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Author Topic: Merging raw images in Photoshop  (Read 1274 times)
kenoli
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« on: August 27, 2013, 11:29:25 AM »
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What happens to a raw image (wether from a camera raw source or raw scanned image) when I photograph or scan the image in parts using a raw output and then merge the parts using PhotoShop photomerge?

It seems like it is no longer a raw image.  What happens to the addition data included in the file when the original raw images are created.

What do I end up with???

Thanks,

--Kenoli
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Peterretep
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« Reply #1 on: August 27, 2013, 07:58:56 PM »
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I'm somewhat confused by your question but your raw file should remain as is, a raw file after you do a conversion to a tiff, Jpeg etc. The raw file will have the changes you made to it, sharpness, contrast or anything you did in conversion but that all can be changed back to the basic raw file. The file you derive from conversion, a Tif for example is no longer a raw file but your raw file is still there.

Peter
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RFPhotography
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« Reply #2 on: August 27, 2013, 10:22:04 PM »
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It sounds like you're talking about creating a panoramic image.  Be it horizontal, vertical or square.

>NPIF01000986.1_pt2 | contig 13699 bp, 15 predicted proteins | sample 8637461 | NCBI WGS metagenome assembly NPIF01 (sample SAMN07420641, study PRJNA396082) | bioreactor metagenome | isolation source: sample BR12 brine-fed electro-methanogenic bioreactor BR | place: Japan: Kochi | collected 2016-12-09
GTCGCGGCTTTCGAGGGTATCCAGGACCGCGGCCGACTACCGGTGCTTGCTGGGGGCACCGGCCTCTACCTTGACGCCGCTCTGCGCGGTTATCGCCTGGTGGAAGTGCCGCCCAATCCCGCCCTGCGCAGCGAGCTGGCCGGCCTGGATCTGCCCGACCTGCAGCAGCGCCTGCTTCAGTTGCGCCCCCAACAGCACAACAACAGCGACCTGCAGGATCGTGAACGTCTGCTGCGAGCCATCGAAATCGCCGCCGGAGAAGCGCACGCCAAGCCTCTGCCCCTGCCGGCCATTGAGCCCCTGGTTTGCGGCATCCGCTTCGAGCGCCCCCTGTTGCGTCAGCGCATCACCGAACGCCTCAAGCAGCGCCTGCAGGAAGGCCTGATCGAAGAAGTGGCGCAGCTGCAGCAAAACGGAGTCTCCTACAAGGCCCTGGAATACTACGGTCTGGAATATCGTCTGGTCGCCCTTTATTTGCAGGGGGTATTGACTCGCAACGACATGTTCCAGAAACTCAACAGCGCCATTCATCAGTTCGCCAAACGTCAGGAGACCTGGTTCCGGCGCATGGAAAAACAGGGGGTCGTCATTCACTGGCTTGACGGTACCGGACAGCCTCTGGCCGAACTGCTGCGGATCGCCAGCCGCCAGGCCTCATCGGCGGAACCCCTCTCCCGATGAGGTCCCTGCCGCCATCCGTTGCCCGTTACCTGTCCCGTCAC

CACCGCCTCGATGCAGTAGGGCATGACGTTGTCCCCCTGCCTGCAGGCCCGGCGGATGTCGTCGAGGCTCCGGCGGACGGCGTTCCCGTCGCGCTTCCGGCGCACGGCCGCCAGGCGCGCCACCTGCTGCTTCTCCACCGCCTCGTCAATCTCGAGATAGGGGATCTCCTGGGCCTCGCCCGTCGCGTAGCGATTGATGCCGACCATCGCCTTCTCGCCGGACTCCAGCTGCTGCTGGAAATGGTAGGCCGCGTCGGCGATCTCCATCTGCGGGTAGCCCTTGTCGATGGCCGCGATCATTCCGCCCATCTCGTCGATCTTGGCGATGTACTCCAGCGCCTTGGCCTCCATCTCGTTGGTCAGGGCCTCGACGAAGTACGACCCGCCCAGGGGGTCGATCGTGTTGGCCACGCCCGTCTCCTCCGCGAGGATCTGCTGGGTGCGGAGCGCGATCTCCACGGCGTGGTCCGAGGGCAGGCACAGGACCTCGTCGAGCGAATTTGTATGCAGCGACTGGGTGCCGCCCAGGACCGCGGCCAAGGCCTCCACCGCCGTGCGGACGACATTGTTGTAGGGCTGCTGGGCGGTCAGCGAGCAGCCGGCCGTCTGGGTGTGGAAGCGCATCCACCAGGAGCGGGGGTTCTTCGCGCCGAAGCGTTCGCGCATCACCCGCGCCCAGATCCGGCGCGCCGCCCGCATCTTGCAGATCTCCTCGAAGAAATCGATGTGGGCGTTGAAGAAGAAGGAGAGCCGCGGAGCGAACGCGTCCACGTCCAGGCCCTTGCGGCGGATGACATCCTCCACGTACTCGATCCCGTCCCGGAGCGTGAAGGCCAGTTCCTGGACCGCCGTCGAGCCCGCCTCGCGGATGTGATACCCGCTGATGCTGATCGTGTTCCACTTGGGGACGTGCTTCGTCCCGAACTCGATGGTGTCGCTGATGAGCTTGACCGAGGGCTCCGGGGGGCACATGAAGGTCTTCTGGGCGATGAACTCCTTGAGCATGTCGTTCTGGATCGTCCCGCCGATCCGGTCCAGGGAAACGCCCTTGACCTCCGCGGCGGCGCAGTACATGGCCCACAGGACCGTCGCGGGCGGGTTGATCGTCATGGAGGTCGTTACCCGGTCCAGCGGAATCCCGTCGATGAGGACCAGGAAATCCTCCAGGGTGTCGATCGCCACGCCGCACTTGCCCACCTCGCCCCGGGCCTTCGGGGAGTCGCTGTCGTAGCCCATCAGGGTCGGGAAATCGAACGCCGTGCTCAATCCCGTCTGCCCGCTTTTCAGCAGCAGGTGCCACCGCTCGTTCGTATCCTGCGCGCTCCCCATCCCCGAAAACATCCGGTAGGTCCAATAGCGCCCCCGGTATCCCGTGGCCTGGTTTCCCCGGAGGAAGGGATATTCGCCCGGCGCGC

First, while some scanning software offers the ability to do a 'raw' scan, it's really not a raw file like you get out of a camera.  It's a partially processed image.  In the case of, for example, Silverfast if you scan a negative as a 'raw' file it doesn't do the inversion to a positive image but the image is still a TIFF or PSD (whichever you save it as).

When you send camera RAW files into Photomerge, those raw files get converted on the way through based on whatever adjustments you make.  At that point they are no longer RAW files but processed image files.  The file type is yet to be determined.  The resulting output from Photomerge will be whatever you decide to save it as, TIFF/PSD/JPEG. 

Your RAW files will still be on your hard drive and will still be RAW files that you can open in ACR.  Any adjustments you made previously will be applied and you can make additional changes if you wish. 

I'm not sure what 'additional data' you're referring to.  If you're talking about the adjustments you made in ACR, that will be saved in xmp sidecar files.